Not sure what to binge this weekend? We're here to help: Each Friday, the EW staff reveals which TV shows and movies, new and old, they'll be streaming once work's over. Below, check out our picks for the weekend ahead.

First They Killed My Father (Netflix)

As an acclaimed, Oscar-winning actress, Angelina Jolie has thwarted international conspiracies in Salt and traversed ancient ruins as Lara Croft: Tomb Raider, but with First They Killed My Father, her fourth directorial piece and her most accomplished work as a filmmaker to date, she scales the emotional peaks of the heart with a firm, fully focused grasp on a difficult subject. Based on the real-life story of Jolie's co-screenwriter Loung Ung's endurance throughout the genocidal Khmer Rouge regime in 1970s Cambodia, the film is told through the eyes of a child, who matures — yet doesn't harden — as the world crumbles around her. It's an empathetic examination of undying innocence that doesn't pity its subjects, with Anthony Dod Mantle's Truffaut-esque, intoxicating camera mimicking the resilient, free-flowing gaze of a youngster untainted by the harsh realities of war. Across a brief period, Jolie has shown remarkable range and drastic evolution on each of her filmmaking efforts. Her perspective defines By the Sea (a better film than it gets credit for), but First They Killed My Father is a far more accessible, universal work that marks a uniformly great achievement because of the delicacy with which she services her script. The film's voice is purely character-driven and free of frills, its visual style precise, focused, and contained without a wasted shot in sight — all tied together by lead actress Sareum Srey Moch, profound in her first role, giving one of the towering child performances of all time in the most emotionally moving film of the year so far. —Joey Nolfi (@joeynolfi)

Vice Principals (HBO)

This pitch-black HBO comedy quietly emerged as the most potent pop culture Trump allegory of 2016. Danny McBride and Walton Goggins star as middle-aged vice principals of a local high school whose resentments boil over when Dr. Belinda Brown (Kimberly Hébert Gregory) — notably, an accomplished woman of color — is chosen over them to serve as principal after the incumbent abruptly resigns. The show is often more disturbing than funny in its caustic exploration of white male grievance, and despite the great performances of McBride and especially Goggins, it evolves into a rather fatalistic viewing experience when the two men turn to more desperate and violent methods of revenge. But there's a power to its bleakness — as clear-eyed a foray into contemporary crises of masculinity as TV is offering right now, sprinkled with necessary doses of broad screwball comedy. Season 2 premieres across HBO platforms on Sunday, and I intend to slink back into the show's diabolical rhythms before starting the second half. —David Canfield (@davidcanfield97)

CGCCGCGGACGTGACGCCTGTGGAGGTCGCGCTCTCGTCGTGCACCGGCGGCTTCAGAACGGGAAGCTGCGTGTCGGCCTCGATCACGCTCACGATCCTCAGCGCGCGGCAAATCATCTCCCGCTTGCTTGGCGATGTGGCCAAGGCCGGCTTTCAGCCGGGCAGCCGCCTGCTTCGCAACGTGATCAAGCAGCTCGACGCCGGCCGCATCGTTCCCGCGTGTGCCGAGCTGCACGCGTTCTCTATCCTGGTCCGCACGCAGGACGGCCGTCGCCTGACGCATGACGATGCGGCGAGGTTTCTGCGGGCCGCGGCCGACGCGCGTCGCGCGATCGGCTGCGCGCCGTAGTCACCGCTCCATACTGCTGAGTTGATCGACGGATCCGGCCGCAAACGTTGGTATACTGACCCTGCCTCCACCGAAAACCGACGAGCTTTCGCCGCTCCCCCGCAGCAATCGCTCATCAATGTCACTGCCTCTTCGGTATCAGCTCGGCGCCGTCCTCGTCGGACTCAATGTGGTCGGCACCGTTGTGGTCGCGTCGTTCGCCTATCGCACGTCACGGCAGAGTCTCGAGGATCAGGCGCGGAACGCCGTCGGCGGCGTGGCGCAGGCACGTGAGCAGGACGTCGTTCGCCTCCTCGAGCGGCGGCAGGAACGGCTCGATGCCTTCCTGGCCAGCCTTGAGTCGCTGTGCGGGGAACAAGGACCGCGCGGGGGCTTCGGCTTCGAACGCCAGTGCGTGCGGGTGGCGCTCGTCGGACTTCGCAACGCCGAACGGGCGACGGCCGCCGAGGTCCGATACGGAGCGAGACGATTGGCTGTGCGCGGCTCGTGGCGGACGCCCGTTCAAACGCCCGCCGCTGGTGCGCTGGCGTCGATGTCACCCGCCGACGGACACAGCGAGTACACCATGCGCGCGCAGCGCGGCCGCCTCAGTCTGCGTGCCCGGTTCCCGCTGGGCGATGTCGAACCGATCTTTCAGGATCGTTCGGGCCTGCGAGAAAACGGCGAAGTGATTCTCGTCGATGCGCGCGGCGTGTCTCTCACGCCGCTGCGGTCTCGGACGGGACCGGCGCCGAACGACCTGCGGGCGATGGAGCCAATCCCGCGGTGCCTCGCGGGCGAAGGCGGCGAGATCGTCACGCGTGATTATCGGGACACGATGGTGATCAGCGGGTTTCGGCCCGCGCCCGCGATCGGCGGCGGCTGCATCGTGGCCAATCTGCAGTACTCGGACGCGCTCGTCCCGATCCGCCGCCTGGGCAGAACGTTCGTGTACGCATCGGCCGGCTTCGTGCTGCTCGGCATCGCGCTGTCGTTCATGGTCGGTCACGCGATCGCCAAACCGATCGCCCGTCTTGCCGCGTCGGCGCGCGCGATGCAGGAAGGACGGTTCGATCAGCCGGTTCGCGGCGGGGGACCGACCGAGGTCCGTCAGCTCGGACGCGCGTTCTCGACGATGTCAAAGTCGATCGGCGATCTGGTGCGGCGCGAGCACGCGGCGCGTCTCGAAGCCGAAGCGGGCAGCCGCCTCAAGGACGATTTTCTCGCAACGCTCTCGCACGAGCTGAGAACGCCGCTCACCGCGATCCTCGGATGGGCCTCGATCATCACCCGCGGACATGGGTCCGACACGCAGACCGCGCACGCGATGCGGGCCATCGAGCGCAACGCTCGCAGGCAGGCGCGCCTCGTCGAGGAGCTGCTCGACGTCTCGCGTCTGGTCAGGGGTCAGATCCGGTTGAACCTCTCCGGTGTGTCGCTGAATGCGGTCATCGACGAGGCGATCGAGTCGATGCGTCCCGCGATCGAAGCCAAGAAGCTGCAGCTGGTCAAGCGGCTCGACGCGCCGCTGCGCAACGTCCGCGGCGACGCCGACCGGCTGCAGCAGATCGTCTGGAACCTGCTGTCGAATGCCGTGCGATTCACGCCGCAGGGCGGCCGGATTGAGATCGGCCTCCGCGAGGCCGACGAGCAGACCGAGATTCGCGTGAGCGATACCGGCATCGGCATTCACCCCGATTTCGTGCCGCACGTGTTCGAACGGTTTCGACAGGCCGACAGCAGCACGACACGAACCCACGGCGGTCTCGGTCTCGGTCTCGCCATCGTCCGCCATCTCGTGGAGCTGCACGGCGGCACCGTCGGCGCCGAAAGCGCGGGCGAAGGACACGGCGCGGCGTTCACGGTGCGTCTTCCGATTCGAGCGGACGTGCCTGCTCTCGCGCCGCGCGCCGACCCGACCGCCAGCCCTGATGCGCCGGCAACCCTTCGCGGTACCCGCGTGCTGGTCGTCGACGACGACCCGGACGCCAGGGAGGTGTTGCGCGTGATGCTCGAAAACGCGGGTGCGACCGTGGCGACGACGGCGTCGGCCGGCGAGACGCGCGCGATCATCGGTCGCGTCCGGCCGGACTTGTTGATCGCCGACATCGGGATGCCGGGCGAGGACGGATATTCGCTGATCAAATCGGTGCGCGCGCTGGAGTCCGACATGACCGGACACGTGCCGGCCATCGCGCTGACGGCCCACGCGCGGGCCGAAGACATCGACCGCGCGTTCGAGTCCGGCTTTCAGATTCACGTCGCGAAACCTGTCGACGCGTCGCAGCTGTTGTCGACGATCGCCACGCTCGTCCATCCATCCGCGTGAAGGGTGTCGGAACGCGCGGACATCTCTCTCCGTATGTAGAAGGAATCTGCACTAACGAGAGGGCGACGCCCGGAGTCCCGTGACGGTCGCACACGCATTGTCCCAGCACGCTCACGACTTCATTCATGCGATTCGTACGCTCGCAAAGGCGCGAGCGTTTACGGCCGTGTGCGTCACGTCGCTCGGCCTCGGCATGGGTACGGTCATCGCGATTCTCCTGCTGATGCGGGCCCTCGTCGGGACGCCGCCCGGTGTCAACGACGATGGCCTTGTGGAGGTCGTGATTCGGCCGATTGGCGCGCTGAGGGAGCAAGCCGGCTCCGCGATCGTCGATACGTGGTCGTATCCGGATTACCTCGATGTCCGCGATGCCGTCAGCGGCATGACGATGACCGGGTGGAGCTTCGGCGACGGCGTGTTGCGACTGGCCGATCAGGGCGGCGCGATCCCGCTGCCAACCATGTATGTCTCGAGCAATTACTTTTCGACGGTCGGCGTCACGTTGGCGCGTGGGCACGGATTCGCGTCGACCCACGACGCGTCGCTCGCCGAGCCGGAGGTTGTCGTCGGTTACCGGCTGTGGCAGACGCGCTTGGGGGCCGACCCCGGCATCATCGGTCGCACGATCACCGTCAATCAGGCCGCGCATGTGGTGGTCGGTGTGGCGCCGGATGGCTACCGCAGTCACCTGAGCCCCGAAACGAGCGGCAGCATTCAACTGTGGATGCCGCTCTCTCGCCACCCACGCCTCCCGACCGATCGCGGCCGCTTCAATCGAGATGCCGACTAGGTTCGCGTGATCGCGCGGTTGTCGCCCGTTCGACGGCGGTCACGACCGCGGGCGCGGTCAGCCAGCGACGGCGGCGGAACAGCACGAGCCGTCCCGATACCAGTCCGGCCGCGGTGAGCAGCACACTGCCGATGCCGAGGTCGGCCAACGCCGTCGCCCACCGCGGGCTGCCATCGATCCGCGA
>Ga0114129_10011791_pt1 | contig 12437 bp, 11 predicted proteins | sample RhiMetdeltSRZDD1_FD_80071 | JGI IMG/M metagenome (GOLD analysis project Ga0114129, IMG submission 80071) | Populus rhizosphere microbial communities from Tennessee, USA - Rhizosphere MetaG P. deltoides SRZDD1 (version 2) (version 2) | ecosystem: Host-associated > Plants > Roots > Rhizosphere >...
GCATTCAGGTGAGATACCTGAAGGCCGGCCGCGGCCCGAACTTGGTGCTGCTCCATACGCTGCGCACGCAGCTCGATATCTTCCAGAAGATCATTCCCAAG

Great News (Hulu)

I'll admit that when I started watching this sitcom, I was more than a little annoyed at how thin it seemed. Like, oh, here's a story about a woman who has to work alongside her equally ambitious mom-turned-intern? Is that it? Turns out it's not, and over the course of its 10-episode, easy-to-binge first season, Great News transforms into an assured workplace comedy with a cast of quirky characters and a sweet mother-daughter bond — played to perfection by Briga Heelan and the iconic Andrea Martin — at its core. Episode 4, "War is Hell," is a brilliantly crafted send-up to old-fashioned journalism and the male ego; episode 5, "Snowmageddon of the Century," is a boozy bottle episode with a surreal third act; and the final crop of episodes even manage to tell a full-fledged mini-mystery. Plus, now's a good time to catch up before the second season guest-starring EP Tina Fey (!) arrives on Sept. 28. —Shirley Li (@shirklesxp)

30 Rock (Netflix)

Speaking of Tina Fey: Man, this feels like the end of an era. Netflix became so popular because it offered you the chance to watch almost every TV show you could want, regardless of channel — and, more importantly, offered you the chance to watch them over and over again. But now that Netflix's energies are focused more on generating their own unique content, they're letting go of some of their old standbys. I'm honestly not sure what I'll do in a world where 30 Rock isn't on Netflix, but for the sake of Jacky Jorp-Jomp, Dr. Leo Spaceman, Devon Banks, Grizz & Dotcom, the immortal angel Kenneth Parcell, and so many more, we can at least give it one last watch before it leaves at the end of the month. (Need help deciding which episodes to revisit? We can help.) —Christian Holub (@cmholub)

Defending Your Life (HBO)

If you've enjoyed The Good Place (and if you've watched, you've most certainly enjoyed), this 1991 rom-com hidden treasure should be required viewing, as it has almost the exact same opening premise as the Kristen Bell TV show: a newly dead protagonist who finds himself in a new place that very much resembles earth, with a few rather vital differences. In Defending Your Life's case, each person must review his or her life in a courtroom setting to decide how bravely they lived, and thanks to winning performances from director Albert Brooks and a radiant Meryl Streep, the movie is both bitingly funny and irresistibly charming. Instead of unlimited fro-yo as seen in The Good Place, here in Judgment City, you can eat whatever you want and not gain a pound. Doesn't that sound like heaven? —Dan Heching (@MoodyHeching)

Vice Principals
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